Maximilian Kolbe

John 15:13

Narrator: In July 1941 three prisoners made a daring escape from the Nazi concentration camp of Auschwitz. (Escape). As a lesson to the others in camp, the Nazis chose ten men to starve to death in an underground bunker. They were picked at random.

Nazi: (Counts to ten in German, they all step forward apart from one who falls to his knees)

Gajowniczek: Oh no! My poor wife and children, I’ll never see them again. (German beats the man, but another bravely steps forward)

Narrator: Another man, Prisoner 16670, a man called Maximilian Kolbe, stepped forward and calmly spoke out.

M. Kolbe: With respect I would like to take this man’s place. I have no family and this man has. Take me instead.

Narrator: He was taken with the other nine condemned men to the dreaded bunker, an airless underground cell, to die slowly without food or water. Prisoner 16670 was a Polish priest who had been arrested and sent to Auschwitz earlier that year for helping Jewish refugees. Auschwitz was a terrible place. Thousands died every day from beatings, floggings, torture, disease, starvation and in the gas chambers. Father Kolbe dedicated his life to helping his fellow prisoners here in this place. He would share his food with them, hold secret services of worship and he tried to show others, by his own example, that even in such a hellish place, God still loved and cared for them. The underground bunker was dark, damp, cold and dirty. It had no windows, no lighting and no toilet facilities. The men were given no food, no water or blankets and had to live in their own filth. Day after day they were racked with pain as they were left to die. Hunger gnawed at them, they longed for water, but they soon learned not to ask for it. (Soldiers enter the cell and shoot the man who dares to ask for water, yet another pleads and is beaten to death.)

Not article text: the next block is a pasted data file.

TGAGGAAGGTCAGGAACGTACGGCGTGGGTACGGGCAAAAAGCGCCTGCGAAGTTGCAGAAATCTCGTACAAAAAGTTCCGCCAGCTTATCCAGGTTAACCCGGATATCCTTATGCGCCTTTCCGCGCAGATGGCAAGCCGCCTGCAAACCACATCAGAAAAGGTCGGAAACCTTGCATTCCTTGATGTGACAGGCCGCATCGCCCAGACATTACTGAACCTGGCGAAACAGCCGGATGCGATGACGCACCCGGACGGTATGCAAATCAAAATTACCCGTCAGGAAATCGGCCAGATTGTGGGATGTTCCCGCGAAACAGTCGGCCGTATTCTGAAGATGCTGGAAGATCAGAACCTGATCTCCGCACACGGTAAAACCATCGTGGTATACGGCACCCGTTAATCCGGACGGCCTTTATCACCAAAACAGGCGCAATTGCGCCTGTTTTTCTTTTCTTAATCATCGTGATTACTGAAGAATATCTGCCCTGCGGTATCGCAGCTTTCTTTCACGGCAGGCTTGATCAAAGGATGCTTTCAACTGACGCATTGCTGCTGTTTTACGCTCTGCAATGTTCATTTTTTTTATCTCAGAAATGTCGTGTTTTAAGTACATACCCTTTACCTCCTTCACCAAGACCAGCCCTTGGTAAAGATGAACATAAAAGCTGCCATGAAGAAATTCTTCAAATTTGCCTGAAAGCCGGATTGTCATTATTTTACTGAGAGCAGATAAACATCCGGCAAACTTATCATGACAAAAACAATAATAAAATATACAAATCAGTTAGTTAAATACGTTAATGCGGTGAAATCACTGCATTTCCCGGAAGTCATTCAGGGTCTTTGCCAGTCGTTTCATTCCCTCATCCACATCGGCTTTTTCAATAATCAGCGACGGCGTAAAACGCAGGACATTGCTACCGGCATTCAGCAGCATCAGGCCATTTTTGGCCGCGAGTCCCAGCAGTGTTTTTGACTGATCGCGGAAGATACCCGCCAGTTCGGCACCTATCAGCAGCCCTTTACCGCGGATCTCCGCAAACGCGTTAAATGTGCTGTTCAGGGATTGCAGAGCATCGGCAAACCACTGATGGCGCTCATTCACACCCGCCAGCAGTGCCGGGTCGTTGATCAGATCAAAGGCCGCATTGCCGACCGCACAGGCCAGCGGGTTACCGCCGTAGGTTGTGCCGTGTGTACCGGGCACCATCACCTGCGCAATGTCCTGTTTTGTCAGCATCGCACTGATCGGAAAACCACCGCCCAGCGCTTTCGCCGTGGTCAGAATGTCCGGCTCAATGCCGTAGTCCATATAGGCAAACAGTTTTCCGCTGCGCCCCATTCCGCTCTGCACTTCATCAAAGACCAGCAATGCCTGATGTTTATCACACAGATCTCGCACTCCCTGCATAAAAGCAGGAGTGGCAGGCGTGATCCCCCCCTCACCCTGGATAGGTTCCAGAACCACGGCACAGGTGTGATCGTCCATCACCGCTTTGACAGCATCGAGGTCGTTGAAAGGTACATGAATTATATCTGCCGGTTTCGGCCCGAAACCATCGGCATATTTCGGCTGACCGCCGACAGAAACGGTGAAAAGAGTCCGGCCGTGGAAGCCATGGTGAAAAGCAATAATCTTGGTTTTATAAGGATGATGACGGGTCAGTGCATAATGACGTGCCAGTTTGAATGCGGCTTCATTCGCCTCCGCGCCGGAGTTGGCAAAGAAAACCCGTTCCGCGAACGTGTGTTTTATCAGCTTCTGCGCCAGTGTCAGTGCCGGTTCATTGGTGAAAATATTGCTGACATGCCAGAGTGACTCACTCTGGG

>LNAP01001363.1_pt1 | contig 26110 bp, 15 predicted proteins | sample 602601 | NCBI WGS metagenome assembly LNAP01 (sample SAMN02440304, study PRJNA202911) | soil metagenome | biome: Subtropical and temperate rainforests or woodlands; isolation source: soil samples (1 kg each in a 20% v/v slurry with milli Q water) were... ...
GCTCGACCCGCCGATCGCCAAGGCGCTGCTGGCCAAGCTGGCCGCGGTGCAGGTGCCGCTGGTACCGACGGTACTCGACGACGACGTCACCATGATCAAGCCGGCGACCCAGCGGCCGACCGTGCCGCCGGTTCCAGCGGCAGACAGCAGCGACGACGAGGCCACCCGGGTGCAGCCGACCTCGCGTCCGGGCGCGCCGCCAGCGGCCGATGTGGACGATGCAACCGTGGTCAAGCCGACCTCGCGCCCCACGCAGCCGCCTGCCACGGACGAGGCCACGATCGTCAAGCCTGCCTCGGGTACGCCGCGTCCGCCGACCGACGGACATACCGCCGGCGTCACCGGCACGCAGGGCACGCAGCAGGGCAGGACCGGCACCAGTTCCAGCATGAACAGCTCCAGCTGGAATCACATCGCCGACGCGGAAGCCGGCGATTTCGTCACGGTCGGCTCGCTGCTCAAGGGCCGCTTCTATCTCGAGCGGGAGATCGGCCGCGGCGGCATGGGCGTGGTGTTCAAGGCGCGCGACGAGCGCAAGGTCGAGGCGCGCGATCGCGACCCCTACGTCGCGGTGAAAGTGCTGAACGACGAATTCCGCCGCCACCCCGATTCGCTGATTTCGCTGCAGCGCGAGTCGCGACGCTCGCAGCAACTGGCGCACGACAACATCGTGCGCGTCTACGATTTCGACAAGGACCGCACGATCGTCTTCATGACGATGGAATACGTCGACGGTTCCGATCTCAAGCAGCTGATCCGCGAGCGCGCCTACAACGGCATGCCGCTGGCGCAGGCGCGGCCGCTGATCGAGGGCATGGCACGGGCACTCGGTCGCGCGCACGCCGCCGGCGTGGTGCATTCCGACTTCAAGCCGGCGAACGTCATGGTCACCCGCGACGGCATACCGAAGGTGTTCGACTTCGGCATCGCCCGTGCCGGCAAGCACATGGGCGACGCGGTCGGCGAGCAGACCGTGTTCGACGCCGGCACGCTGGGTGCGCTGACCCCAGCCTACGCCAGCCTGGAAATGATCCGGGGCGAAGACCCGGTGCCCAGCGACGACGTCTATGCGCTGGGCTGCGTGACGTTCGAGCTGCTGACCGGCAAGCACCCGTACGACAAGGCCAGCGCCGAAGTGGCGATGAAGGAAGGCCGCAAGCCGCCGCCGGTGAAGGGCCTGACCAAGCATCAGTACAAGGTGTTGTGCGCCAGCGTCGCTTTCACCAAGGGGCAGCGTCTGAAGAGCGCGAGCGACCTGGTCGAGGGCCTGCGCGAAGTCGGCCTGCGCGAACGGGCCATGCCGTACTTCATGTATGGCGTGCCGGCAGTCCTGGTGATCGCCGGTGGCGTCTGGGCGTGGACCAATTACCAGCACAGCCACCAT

At night they shivered in the freezing cold, and during the day they all struggled for breath in the suffocating heat. (Act out)

Maximilian Kolbe did not give up, but kept encouraging the men to pray and sing hymns. Once the men were so deep in prayer that they did not notice soldiers entering their cell. They were ordered to be quiet. (Action)

After a while their voices became so weak that their prayers and songs were only whispered. In the midst of it all Maximilian Kolbe’s faith shone out like a beacon of love.

Inevitably as the days passed the prisoners, one by one, began to die. By the end of the second week only Father Kolbe remained alive. The authorities decided to kill him. After all they needed the cell for new victims. But who was going to kill him, for now the priest was looked upon in the camp as a saint, by soldier and prisoner alike, for word of his faith and his courage had spread like wildfire.

(German soldiers argue as to who must kill him, they choose a prisoner to execute him, first with a gun but then on second thoughts they select death by lethal injection)

He bravely held his arm out to receive the injection of carbolic acid. He was later found in a sitting position, leaning against the back wall of his cell, his eyes open and his head drooping sideways. His face was calm and radiant.

The heroism of Father Kolbe has not been forgotten. The life and death of this one man can be proof and witness of the fact that the love of God can overcome the greatest hatred, the greatest injustice, even death itself!

John 15:13 “Greater love has no man than this, that a man should lay down his life for his friends.”